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Posted on July 13, 2023
Installing a new wooden floor is a significant investment, and one key factor that should influence your decision-making process is the anticipated foot traffic in the area where the floor will be installed. Higher-traffic areas will require more durable wood species or finishes to maintain the floor’s look and feel. This comprehensive guide will provide insights on what to consider regarding traffic when installing wooden floors.
When it comes to choosing a type of wood for your floors, the Janka Hardness Scale is an important reference point. This measurement indicates the resistance of wood to wear and denting. The higher the rating, the more durable the wood. For high-traffic areas like hallways or living rooms, harder woods like oak, hickory, or maple can be a good choice.
High-traffic areas in your home or office are those that see the most foot traffic and activity. These can include entryways, hallways, kitchens, and living rooms.
As mentioned earlier, harder woods tend to stand up better to high traffic. But if you prefer the look of softer wood, consider an engineered wood product. Engineered wood floors can offer the beauty of softer woods but with increased durability.
The finish you choose for your floor also affects its durability. Oil-based polyurethane finishes offer a warm, natural look and are generally durable. However, they can take longer to dry and cure. On the other hand, water-based polyurethane finishes are less toxic, dry faster, and provide a clear, durable finish that can withstand high traffic.
Darker colours and wood with strong grain patterns can help disguise small scratches and dents that can occur in high-traffic areas. If you’re concerned about noticeable wear and tear, you might want to avoid light-coloured woods and those with a subtle grain pattern.
Medium-traffic areas may include dining rooms and offices. These rooms require durable flooring but can also accommodate a wider variety of wood types and finishes.
Both hardwood and engineered wood can work well in these areas. Softer hardwoods like cherry or walnut can be used, offering more options in terms of aesthetics.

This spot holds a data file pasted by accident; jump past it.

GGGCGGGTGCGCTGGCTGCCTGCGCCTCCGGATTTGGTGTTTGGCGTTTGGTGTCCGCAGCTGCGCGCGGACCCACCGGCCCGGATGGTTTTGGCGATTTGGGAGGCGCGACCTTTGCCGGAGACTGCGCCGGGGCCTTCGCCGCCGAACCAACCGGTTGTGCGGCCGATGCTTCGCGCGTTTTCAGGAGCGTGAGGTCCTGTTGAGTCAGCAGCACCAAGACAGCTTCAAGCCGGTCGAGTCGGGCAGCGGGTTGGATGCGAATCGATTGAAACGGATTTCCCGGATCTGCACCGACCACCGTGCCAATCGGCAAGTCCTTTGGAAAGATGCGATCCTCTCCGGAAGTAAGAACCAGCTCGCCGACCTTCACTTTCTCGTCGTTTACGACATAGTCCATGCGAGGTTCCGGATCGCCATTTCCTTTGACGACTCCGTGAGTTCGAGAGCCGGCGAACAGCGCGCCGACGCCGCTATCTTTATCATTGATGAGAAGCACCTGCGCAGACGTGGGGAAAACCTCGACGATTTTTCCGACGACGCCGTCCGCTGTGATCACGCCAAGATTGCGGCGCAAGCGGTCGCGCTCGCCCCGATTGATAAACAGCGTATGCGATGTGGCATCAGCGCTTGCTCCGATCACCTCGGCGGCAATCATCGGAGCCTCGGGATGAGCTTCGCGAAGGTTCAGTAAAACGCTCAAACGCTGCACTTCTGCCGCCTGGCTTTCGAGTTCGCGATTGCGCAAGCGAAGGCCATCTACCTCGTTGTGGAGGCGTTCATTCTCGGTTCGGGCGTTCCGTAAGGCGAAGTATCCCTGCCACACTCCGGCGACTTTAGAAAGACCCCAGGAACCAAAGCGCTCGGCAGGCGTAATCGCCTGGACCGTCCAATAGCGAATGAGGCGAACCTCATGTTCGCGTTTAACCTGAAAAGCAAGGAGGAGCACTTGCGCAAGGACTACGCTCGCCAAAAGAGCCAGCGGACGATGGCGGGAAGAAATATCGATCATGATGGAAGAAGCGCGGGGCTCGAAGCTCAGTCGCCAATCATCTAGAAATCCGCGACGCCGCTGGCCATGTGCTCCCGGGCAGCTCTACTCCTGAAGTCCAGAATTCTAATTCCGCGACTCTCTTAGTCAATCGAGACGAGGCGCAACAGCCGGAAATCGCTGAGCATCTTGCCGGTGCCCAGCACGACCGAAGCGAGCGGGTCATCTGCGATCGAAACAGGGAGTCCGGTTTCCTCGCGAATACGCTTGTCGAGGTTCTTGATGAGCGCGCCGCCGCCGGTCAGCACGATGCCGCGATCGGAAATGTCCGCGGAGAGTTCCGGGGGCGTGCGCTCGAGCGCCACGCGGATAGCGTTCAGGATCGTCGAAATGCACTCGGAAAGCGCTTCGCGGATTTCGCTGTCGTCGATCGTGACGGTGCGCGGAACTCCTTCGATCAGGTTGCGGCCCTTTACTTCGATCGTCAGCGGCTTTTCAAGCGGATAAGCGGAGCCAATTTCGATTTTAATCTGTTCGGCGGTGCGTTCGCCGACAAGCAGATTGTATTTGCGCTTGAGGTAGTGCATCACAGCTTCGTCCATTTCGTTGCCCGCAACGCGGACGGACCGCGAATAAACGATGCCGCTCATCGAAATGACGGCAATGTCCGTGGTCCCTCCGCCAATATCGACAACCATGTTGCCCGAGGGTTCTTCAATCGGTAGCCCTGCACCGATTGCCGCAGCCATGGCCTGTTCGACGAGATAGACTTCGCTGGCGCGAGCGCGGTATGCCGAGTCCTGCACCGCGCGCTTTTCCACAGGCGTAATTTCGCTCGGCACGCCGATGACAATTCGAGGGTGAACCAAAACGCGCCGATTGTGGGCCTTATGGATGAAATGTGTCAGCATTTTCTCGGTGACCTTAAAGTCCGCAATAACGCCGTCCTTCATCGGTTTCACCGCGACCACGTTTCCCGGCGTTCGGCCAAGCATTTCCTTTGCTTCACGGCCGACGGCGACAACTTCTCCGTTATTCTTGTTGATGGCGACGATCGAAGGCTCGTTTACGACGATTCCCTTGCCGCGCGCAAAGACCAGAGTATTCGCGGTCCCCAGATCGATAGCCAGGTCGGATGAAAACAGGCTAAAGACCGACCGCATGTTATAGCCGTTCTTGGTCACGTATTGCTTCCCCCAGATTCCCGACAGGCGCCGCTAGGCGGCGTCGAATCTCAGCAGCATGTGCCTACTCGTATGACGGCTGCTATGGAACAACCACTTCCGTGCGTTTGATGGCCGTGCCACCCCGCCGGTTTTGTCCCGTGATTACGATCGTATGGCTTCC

You still want a durable finish in these rooms, but you have a bit more flexibility. You could consider a penetrating oil finish, which offers a natural look and is easier to touch up than polyurethane.
Low-traffic areas include bedrooms, guest rooms, and formal living rooms.
In these areas, you have the most flexibility. Even softer woods like pine can be used in these spaces.
With low traffic, you have the opportunity to choose finishes that might not hold up as well under heavy wear but offer unique aesthetic appeal. For example, a natural oil finish can give your floor a rich, warm glow.
Regardless of traffic levels, proper maintenance is key to keeping your wooden floors looking their best. This includes regular cleaning with products designed for wooden floors, immediate cleaning of spills, and periodic refinishing as needed.
When planning for new wooden floors, it’s crucial to consider the anticipated foot traffic in the various areas of your home or office. By matching your wood type and finish to the level of traffic, you’ll ensure that your new floors are not only beautiful but also durable and long-lasting. Understanding how traffic affects your choices can lead to a successful flooring project and a floor you’ll enjoy for many years to come.
We provide virtually dust-free sanding with our continuous belt machinery with mobile extraction units, giving you a safer environment for your family.
This organic finish not only adds beauty to your home but also has exceptional water-repellent characteristics, making it easier to clean and maintain.
This natural floor finish offers the softest and most mellow appearance – and leaves your floor able to breath.
Using soft buffing machines (and hand-polishing where required) will bring a wonderful sheen to your newly-finished floor.
We offer a full assessment of your wooden floors to determine what repairs are needed to provide the perfect working surface for the later stages of sanding, staining and sealing.
We offer a comprehensive restoration process designed to address floors that are improperly fitted or damaged over time through wear and tear.
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